Its a gig. Times were hard and any gig was better than nothing at all. Some weekends the Monkey Spankers went over to the Frog and the Fiddle on Webster, but Peter, the guy who used to own McGraths, knew something about music, and the place tended to attract capable musicians, so they didn't play there that often.

"Play something soothing," Dawn asked.

So Denby played the tune he wrote about Zack Raymond's drowning. It was mostly in A minor.

When he had finished that one, Eugene asked Denby to play something more upbeat, a happier song.

"Sorry homie," Denby said. "I don't know no happy songs."

"Sorry homie," Denby said. "I don't know no happy songs."

Margerie Schtupp put a five in Denby's jar and ordered a Fat Tire from Suzie at the rail. Margerie, a big horsey gal with hair tied back in a ponytail and an outrageous pink feather boa around her shoulders started up a conversation with the Man from Minot. Margerie was outgoing and could start up a conversation with an oak tree.

Turned out she did not live on the Island, although she used to over by Paganos near the St. Charles Lunatic Asylum. She liked to take her work breaks on the Island because the old fashioned charm pleased her and it was relaxing to hang out among the bougainvillea-shaded streets where kids still played stickball during the day and where nearly every block sported a neighborhood mobile basketball hoop.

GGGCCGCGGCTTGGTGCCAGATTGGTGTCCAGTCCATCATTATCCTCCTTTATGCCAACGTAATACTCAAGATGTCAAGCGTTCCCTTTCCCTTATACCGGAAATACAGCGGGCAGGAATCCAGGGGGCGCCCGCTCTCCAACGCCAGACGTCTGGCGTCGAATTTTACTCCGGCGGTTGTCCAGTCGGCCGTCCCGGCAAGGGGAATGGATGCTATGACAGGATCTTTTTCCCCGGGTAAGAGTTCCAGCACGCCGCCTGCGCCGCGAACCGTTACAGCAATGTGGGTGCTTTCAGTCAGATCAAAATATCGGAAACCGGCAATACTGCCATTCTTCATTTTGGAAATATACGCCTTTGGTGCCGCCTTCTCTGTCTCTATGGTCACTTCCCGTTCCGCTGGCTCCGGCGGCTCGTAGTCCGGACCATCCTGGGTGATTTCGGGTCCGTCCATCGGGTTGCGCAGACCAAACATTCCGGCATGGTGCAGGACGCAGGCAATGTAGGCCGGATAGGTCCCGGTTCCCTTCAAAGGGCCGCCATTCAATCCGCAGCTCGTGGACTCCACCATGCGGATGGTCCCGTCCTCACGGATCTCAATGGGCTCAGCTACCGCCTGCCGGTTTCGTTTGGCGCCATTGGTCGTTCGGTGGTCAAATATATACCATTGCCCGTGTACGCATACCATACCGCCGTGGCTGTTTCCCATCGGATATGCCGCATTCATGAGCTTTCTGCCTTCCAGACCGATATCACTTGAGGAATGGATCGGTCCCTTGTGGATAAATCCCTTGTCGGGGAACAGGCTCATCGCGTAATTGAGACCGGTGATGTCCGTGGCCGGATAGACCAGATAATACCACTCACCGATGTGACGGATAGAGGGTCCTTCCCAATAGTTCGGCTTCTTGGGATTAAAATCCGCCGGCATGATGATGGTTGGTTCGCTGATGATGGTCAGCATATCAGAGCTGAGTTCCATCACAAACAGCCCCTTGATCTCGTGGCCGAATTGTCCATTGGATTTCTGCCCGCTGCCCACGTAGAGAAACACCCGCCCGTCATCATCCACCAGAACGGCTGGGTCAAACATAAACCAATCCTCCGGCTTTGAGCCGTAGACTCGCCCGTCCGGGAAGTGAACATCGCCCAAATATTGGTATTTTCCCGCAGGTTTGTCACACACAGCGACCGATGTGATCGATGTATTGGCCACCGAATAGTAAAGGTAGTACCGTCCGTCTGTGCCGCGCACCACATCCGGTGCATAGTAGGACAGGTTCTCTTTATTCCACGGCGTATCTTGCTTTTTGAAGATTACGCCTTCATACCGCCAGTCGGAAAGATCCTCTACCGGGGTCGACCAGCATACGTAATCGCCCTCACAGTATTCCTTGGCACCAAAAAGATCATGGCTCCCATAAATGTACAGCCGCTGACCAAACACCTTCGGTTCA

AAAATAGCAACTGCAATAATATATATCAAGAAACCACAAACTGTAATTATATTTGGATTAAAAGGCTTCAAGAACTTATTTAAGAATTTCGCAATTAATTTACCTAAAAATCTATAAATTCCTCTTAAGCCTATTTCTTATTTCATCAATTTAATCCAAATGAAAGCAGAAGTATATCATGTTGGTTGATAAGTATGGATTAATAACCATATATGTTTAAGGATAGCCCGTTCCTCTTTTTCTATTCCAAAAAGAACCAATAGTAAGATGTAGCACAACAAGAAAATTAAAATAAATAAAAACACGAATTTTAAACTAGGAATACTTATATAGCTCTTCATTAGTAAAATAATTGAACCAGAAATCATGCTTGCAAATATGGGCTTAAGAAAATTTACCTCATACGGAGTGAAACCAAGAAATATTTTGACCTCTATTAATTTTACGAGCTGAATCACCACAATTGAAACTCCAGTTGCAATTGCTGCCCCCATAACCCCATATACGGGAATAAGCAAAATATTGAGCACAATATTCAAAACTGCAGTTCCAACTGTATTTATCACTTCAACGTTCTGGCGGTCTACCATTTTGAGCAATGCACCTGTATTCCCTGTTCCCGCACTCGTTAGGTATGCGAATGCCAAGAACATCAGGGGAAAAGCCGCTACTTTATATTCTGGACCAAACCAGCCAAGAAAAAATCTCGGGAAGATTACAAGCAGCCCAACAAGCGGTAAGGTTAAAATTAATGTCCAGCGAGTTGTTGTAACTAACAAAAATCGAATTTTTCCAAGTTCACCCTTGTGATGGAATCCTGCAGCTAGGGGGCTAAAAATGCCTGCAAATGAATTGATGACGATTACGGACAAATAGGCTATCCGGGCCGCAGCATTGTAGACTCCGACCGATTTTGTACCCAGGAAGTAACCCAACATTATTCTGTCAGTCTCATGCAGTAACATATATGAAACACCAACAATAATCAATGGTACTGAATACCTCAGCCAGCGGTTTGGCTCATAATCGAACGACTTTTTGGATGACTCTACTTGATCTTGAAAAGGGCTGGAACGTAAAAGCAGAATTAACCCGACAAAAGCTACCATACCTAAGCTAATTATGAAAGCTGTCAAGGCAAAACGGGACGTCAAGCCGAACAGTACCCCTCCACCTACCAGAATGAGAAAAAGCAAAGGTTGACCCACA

O and what was it she did?

"Honey, I do, um, bodywork. Sorta. On San Pablo."

The Man from Minot changed the subject. Where was she from?

Born in Santa Rita and destined to go back.

"Born in Santa Rita. Back when it was a Navy hospital. My dad was a sailor officer." She laughed abruptly. "Guess that says it all. My dad a sailor who left town and never come back. Born in Santa Rita and destined to go back. Time after time."

The Man from Minot remained impassive.

"You don't mind talking to someone like me, now do you honey?"

The Man from Minot shrugged. "All kinds a people in the world. Don't matter to me what you do. People is people all over." He paused. "Just so you know I got no money."

You ever been to Minneapolis?

"Oh don't you bother about that. This is where I take my break. I like the old time feel of this place. You want to keep it that way. The other day I come along in daytime and a party of kids was out in front having a birthday party. Little girl about so high was blindfolded and whacking one of them piñatas. She looked to be Mexican. Real cute. All of them. I almost had a kid once . . . . You ever been to Minneapolis?"